The trio of Jim Lampley, Larry Merchant, and Sugar Ray Leonard sat ringside to witness the action. Merchant, describing the odds facing Douglas during the prefight commentary, shared a story of an Associated Press writer traveling to cover the fight. A customs official asked how long he expected to work in Tokyo. The writer responded, “About 90 seconds.” Facing what seemed like insurmountable odds, the 29 year old Douglas (29-4-1, 19 KOs) made his way to the ring first. Wearing white trimmed with red, he looked animated as he bounced up and down while moving quickly through the crowd.
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The champion began his walk soon after Douglas had climbed into the ring. At 23, Tyson (37-0, 33 KOs) entered in his usual fashion wearing black trunks and black shoes with no socks and no robe. He wore a towel with a hole in the middle of it around his neck. With both men now ready, Jimmy Lennon Jr. introduced both fighters.
Referee Octavio Meyran provided instructions and then issued a directive to those remaining in the ring, “Everybody out!” As the first round began, Douglas immediately began to employ his 12 inch reach advantage. He had tremendous pep in his legs and was moving very well around the ring. Tyson looked to attack early, as was his usual, but seemed to be struggling to find his timing and rhythm.
Douglas dominated the initial action with his movement and long left jab. He had not only survived the first round, he appeared to have won it. Merchant concluded, “That was a good round for Douglas and I gave it to him.” It was more of the same in the second round as Douglas began dropping sharp right crosses. Tyson had little or no upper body movement and was standing flat footed in front of Douglas. As the round concluded, it was Lampley’s turn to recap the early Douglas success and his winning another round, “I don’t think there’s any doubt about that one.”
As the fight moved into the fourth and fifth rounds, Douglas continued to move well and began putting together crisp combinations. Tyson looked docile and uncharacteristically slow. Douglas unloaded a combination midway through the fifth and wobbled Tyson. Lampley noticed the battle damage Tyson had sustained, “There’s a lot of swelling around Mike Tyson’s left eye and it’s partially closed. And that is from the right hand leads that Buster Douglas has landed almost at will throughout the fight.” As Tyson sat in his corner after the fifth round, co-trainer Aaron Snowell treated the swelling left eye with what appeared to be a latex glove filled with ice water.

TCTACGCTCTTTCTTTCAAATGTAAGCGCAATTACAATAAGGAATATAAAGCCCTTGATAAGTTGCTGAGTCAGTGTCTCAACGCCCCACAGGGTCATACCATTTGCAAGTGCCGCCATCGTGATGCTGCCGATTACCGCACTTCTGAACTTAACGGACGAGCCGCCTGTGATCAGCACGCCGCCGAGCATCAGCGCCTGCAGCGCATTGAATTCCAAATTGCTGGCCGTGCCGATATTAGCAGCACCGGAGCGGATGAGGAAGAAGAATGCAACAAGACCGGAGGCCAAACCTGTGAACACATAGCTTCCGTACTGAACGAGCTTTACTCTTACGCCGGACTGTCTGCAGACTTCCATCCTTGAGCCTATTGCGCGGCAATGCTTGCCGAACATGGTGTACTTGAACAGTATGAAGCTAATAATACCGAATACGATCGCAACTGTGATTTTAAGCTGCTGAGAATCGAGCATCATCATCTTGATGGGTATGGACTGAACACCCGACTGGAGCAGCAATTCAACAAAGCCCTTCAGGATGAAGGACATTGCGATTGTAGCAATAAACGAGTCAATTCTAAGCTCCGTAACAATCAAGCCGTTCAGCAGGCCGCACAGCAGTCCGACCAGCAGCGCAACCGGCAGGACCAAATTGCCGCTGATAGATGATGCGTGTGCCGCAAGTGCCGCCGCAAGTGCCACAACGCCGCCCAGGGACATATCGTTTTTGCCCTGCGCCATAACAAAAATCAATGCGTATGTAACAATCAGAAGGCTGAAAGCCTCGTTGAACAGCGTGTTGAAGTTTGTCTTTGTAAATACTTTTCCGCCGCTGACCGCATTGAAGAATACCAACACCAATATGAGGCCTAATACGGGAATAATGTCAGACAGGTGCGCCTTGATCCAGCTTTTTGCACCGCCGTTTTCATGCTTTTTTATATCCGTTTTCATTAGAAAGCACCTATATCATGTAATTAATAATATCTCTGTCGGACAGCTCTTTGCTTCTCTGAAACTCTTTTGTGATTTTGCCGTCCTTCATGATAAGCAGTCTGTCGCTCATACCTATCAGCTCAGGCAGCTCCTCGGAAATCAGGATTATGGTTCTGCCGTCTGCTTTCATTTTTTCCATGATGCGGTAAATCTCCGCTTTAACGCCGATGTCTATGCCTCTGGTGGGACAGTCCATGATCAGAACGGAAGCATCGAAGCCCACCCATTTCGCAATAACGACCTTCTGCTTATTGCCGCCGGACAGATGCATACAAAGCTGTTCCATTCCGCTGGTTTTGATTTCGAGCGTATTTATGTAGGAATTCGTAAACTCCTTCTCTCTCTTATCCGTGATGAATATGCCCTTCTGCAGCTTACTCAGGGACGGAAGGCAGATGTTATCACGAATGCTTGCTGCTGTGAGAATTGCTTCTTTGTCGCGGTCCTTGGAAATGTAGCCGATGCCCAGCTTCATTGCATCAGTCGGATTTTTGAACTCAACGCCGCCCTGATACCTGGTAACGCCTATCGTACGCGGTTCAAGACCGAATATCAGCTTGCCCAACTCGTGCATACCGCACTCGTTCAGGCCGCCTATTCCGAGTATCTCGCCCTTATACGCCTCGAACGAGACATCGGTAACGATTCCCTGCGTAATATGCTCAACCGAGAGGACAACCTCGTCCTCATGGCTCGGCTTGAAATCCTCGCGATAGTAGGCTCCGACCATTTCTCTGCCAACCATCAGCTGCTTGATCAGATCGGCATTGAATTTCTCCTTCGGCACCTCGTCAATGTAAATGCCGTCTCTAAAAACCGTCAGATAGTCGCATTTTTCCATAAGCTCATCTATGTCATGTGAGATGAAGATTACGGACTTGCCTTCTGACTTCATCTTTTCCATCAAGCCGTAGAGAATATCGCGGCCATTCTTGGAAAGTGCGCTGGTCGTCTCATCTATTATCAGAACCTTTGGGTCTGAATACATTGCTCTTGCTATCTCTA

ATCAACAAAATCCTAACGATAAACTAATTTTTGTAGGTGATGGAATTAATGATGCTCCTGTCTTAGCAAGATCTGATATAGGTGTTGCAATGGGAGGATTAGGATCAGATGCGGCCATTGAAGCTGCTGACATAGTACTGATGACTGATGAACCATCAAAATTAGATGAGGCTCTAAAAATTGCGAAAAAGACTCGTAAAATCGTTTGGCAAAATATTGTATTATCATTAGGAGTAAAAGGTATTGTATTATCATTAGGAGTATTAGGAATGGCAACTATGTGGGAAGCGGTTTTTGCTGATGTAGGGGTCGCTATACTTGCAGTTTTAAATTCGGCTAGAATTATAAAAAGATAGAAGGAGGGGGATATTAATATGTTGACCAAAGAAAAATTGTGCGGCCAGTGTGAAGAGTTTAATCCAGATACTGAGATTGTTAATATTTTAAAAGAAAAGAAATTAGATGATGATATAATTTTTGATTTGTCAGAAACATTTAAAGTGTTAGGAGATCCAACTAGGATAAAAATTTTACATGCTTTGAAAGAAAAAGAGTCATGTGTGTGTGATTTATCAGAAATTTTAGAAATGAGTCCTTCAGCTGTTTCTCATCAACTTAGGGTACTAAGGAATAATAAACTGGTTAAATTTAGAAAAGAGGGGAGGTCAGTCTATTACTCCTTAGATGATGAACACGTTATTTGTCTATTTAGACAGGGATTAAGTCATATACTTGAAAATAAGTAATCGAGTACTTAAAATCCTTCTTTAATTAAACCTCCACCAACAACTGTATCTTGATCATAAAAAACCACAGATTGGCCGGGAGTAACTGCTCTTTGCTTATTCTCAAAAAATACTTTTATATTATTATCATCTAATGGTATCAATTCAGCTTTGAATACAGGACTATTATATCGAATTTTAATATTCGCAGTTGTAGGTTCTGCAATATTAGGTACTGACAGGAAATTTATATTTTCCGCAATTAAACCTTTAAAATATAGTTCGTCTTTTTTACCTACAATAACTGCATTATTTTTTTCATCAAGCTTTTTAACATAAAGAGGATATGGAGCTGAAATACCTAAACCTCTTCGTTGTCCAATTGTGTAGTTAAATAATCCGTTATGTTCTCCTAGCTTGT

It looked like a small balloon being placed against Tyson’s eye. Team Tyson would come under tremendous fire for their lack of preparation. There was no cut man in the Tyson corner and the plastic glove with ice water was used because neither Snowell nor co-trainer Jay Bright had an end swell. Merchant would later comment on horrendous corner work, “If you have Secretariat, you don’t go out on the street and get some 110 pound guy to sit on his back in big races. You get the best jockey in the world so that if he gets in trouble, the jockey can get him out of trouble.”
The Heavyweight champion was in serious trouble after five rounds. Although over 30,000 fans were inside Korakuen Stadium, most sat in silence, almost in disbelief to what they were witnessing. Snowell would later say, “It was so quiet you could hear a rat piss on cotton.” Douglas continued to pound away at Tyson and control rounds six and seven. He jabbed, dropped right hands, and fired pin point combinations. Tyson, to his credit, continued to come forward and try to fight back. Douglas simply controlled the action and was
getting his punches off first. As Douglas doubled his jab and continued to fire right hands in the eighth, the flow of the fight suddenly changed. With just five seconds remaining in the round, Tyson pivoted to gain leverage and launched a vicious right uppercut. The punch landed flush on Douglas’ chin and he crashed to the canvas. Lampley screamed, “And there’s a right hand uppercut and down goes Douglas!” As Douglas sat up at the count of two, he pounded his left glove to the canvas in disgust. As Meyran continued the count, Douglas was up at the count of nine. As Tyson was prepared to charge at Douglas the bell rang to end the eighth.